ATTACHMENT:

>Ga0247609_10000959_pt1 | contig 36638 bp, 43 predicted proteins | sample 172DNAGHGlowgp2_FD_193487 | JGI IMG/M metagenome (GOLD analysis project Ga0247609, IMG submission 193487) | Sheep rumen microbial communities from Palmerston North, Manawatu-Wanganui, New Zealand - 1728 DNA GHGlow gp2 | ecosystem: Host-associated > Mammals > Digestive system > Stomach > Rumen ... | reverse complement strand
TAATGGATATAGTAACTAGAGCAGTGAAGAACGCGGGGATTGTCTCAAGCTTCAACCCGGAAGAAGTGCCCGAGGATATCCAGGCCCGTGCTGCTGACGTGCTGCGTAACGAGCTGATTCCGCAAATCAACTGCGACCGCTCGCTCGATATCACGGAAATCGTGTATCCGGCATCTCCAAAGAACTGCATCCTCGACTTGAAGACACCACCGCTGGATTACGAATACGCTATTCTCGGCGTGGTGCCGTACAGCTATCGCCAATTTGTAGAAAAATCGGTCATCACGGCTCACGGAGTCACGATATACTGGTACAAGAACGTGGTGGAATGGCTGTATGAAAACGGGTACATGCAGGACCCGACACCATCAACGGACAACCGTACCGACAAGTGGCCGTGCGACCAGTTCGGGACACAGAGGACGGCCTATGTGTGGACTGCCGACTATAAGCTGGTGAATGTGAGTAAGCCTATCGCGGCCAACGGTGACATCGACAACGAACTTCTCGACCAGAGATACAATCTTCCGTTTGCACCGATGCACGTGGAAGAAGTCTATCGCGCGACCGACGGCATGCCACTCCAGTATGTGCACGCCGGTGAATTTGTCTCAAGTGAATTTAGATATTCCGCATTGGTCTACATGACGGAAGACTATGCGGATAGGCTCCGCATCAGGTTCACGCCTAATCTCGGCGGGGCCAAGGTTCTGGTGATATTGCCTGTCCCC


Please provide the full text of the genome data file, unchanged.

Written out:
>Ga0247609_10000959_pt1 | contig 36638 bp, 43 predicted proteins | sample 172DNAGHGlowgp2_FD_193487 | JGI IMG/M metagenome (GOLD analysis project Ga0247609, IMG submission 193487) | Sheep rumen microbial communities from Palmerston North, Manawatu-Wanganui, New Zealand - 1728 DNA GHGlow gp2 | ecosystem: Host-associated > Mammals > Digestive system > Stomach > Rumen ... | reverse complement strand
TAATGGATATAGTAACTAGAGCAGTGAAGAACGCGGGGATTGTCTCAAGCTTCAACCCGGAAGAAGTGCCCGAGGATATCCAGGCCCGTGCTGCTGACGTGCTGCGTAACGAGCTGATTCCGCAAATCAACTGCGACCGCTCGCTCGATATCACGGAAATCGTGTATCCGGCATCTCCAAAGAACTGCATCCTCGACTTGAAGACACCACCGCTGGATTACGAATACGCTATTCTCGGCGTGGTGCCGTACAGCTATCGCCAATTTGTAGAAAAATCGGTCATCACGGCTCACGGAGTCACGATATACTGGTACAAGAACGTGGTGGAATGGCTGTATGAAAACGGGTACATGCAGGACCCGACACCATCAACGGACAACCGTACCGACAAGTGGCCGTGCGACCAGTTCGGGACACAGAGGACGGCCTATGTGTGGACTGCCGACTATAAGCTGGTGAATGTGAGTAAGCCTATCGCGGCCAACGGTGACATCGACAACGAACTTCTCGACCAGAGATACAATCTTCCGTTTGCACCGATGCACGTGGAAGAAGTCTATCGCGCGACCGACGGCATGCCACTCCAGTATGTGCACGCCGGTGAATTTGTCTCAAGTGAATTTAGATATTCCGCATTGGTCTACATGACGGAAGACTATGCGGATAGGCTCCGCATCAGGTTCACGCCTAATCTCGGCGGGGCCAAGGTTCTGGTGATATTGCCTGTCCCC